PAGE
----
Day #149: Professional Mom

I’ve been a bit overwhelmed lately by family issues. It is quite interesting to me how we, as people, adapt our behavior to our environment. In 10 short years, I have transformed from a person who couldn’t stand the sound of a child’s voice to one whose world revolves around her children. I have two biological children and three more whom I’ve met through my university job . All five call me Mom (or “Mama Bear”) and there is little difference between the love that I feel for each of them.

The Challenges
Each of the five presents a different set of challenges. The older ones are self-sufficient and my interaction with them simply provides them with emotional support and guidance as they navigate the uncertainties of life that all young people must face. My youngest (“the baby”) is all boy. He is bright and entertaining and is not much different than a typical five-year-old. He gets into mischief at school a bit more than we would like, but it is typically harmless and occasionally comical. For example, last week he got into trouble for dancing during ‘rest time’. When I asked him about it he exclaimed “Mommy, the music just GOT to me!” What do you say to that?

It is the elder of the two little ones that presents the most challenges. Ever since he was two-years-old we knew there was something different about him. When it came to discipline, he responded only to logic. That is, “Because I said so” never worked, spanking never worked, and “find out for yourself what will happen” certainly never worked. We had to explain why one behavior was better than another and the consequences of the bad behavior. He has never (as far as I can remember) engaged in make-believe play. He never made up stories about characters or had an imaginary friend. Creativity and imagination has never been his strong suit. If you ask him about his Halloween costume, he would tell you that he is a REAL football player – or even name a specific player – because football players are real and not made up. He needs order and routine and needs help breaking tasks into smaller pieces so that they aren’t so overwhelming. He is a walking encyclopedia. He can recite facts and figures about sports and animals that will make your head spin. He becomes quite agitated when those around him do not follow rules and is beside himself if those rule-breakers are not swiftly and severely reprimanded for their actions. He loves it when I blog about him because he needs concrete reminders of how much I love him. Those things are all quite manageable, but when he started having difficulty in school only in certain areas, we wondered if there was something more going on. Thanks to wonderful readers of my blog, we were able to connect with a school psychologist who tested him for Attention Deficit Disorder and the presence of a learning disability. There was no evidence of either, but his test results did show that something was amiss. While he excels in areas based on rote memorization and use of vocabulary, he struggles with issues of sequential processing or really any type of processing that requires manipulatives of any type (blocks, writing, etc.). The psychologist explained it as a “brain hiccup” that is affecting his ability to process information in any way that requires the use of motor skills. This makes math a nightmare these days. There are many more therapists and pathologists in his future and because we are told that his problem relates to the unique way his brain functions and that problem manifests itself in very specific ways, I have begun to think that he might suffer from Asperger’s Syndrome – a disorder related to autism.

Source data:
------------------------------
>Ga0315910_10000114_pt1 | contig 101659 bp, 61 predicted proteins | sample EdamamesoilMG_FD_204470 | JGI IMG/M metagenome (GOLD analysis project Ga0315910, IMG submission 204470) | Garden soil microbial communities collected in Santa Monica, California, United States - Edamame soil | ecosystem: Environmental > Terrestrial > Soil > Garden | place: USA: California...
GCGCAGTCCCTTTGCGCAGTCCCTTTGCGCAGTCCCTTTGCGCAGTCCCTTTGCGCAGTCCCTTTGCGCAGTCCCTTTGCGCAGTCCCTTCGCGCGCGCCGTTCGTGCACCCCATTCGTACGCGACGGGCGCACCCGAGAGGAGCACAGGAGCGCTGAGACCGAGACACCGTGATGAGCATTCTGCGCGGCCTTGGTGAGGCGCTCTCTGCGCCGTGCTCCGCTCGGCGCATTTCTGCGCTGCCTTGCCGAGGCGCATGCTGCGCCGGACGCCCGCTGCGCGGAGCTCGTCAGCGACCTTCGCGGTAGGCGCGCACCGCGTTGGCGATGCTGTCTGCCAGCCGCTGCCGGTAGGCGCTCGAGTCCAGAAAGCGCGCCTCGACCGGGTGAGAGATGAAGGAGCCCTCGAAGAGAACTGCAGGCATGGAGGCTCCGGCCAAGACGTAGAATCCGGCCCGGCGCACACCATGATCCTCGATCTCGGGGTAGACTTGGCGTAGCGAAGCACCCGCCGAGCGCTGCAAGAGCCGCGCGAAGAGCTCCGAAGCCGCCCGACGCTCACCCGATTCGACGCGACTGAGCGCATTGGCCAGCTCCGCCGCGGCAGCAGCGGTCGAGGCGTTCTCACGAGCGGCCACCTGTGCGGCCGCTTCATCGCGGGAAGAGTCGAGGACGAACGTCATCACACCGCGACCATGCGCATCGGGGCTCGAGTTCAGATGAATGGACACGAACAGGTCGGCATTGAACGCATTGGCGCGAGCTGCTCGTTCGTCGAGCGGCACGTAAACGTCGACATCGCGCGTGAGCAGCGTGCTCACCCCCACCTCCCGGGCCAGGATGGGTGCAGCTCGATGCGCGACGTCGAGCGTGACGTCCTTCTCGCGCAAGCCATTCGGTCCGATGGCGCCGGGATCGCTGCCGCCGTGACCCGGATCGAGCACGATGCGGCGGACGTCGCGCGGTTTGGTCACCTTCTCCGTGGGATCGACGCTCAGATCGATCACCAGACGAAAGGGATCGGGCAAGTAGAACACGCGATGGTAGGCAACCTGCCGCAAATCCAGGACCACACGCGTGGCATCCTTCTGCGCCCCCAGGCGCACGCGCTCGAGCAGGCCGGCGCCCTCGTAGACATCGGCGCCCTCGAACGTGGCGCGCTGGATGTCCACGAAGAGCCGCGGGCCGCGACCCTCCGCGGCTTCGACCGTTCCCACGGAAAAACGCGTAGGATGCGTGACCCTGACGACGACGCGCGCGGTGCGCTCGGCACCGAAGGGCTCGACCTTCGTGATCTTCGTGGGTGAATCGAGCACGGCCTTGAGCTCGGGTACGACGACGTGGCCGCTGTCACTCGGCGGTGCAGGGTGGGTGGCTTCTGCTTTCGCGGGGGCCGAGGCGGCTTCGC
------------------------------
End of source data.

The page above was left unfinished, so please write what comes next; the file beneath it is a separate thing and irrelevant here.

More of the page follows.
If I Could Do Anything . . .

If I could do anything, I would fix my little boy. I would turn on the ‘lightbulb’ that suddenly demystifies mathematics and helps him to see the beauty and wonder of the world of numbers. I would snap my fingers so that he could see every action as a series of sequential processes and that by focusing on just one process at a time, he can accomplish great things. I would empower him with the social skills to manage even the trickiest of social settings so that everyone can see him the way I see him — as a sweet and truly special little boy.  Because I do not have ‘magical mom powers’ these things are not possible. Instead, all I can do is love him unconditionally, guide him unwaveringly and teach him how to navigate a world that doesn’t always operate in ways that make sense to him. The trouble is that all of this takes a tremendous amount of time, patience and planning. It seems that nearly every time I fail to show him enough of any of these, we experience a ‘meltdown’ that leaves us both saddened and exhausted. I wonder sometimes if I should just chuck the whole ‘career thing’ and stay at home to focus on him. Surely there is something that I could do just between the hours of 8 AM and 3 PM when he is at school, right? Could we afford to do that? As I mentioned in an interview for this article, this is a question that many families have struggled to answer for reasons like mine or due to job loss. In our case, that would take some major budget cuts and downsizing that I’m not sure any of us want to endure right now. I guess that means that we will continue to juggle our competing responsibilities. Fortunately, I am blessed with a wonderful partner in all of this. We work while the children are at school and then again when they sleep. How lucky we are to have such flexibility! If I could do anything, I would be the best mom I can to all of my children given the budget constraints that I face and hope for the best for them. Isn’t that all any of us can do?

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